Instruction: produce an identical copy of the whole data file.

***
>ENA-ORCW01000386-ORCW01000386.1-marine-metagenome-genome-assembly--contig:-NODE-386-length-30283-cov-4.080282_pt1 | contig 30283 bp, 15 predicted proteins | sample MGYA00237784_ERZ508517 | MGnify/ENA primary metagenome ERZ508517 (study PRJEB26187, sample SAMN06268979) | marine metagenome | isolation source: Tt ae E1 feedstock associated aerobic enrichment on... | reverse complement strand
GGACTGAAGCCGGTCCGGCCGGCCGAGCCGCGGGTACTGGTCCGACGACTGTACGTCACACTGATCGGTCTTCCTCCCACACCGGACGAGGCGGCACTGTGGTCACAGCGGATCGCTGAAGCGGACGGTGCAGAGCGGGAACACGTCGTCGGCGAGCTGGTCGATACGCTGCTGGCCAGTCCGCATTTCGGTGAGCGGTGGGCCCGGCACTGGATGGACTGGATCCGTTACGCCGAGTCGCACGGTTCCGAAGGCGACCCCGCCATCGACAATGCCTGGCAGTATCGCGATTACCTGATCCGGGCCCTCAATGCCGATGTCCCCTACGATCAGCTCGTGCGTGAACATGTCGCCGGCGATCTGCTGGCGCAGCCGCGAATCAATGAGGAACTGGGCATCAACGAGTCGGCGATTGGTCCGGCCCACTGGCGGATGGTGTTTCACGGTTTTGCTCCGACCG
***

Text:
>ENA-ORCW01000386-ORCW01000386.1-marine-metagenome-genome-assembly--contig:-NODE-386-length-30283-cov-4.080282_pt1 | contig 30283 bp, 15 predicted proteins | sample MGYA00237784_ERZ508517 | MGnify/ENA primary metagenome ERZ508517 (study PRJEB26187, sample SAMN06268979) | marine metagenome | isolation source: Tt ae E1 feedstock associated aerobic enrichment on... | reverse complement strand
GGACTGAAGCCGGTCCGGCCGGCCGAGCCGCGGGTACTGGTCCGACGACTGTACGTCACACTGATCGGTCTTCCTCCCACACCGGACGAGGCGGCACTGTGGTCACAGCGGATCGCTGAAGCGGACGGTGCAGAGCGGGAACACGTCGTCGGCGAGCTGGTCGATACGCTGCTGGCCAGTCCGCATTTCGGTGAGCGGTGGGCCCGGCACTGGATGGACTGGATCCGTTACGCCGAGTCGCACGGTTCCGAAGGCGACCCCGCCATCGACAATGCCTGGCAGTATCGCGATTACCTGATCCGGGCCCTCAATGCCGATGTCCCCTACGATCAGCTCGTGCGTGAACATGTCGCCGGCGATCTGCTGGCGCAGCCGCGAATCAATGAGGAACTGGGCATCAACGAGTCGGCGATTGGTCCGGCCCACTGGCGGATGGTGTTTCACGGTTTTGCTCCGACCG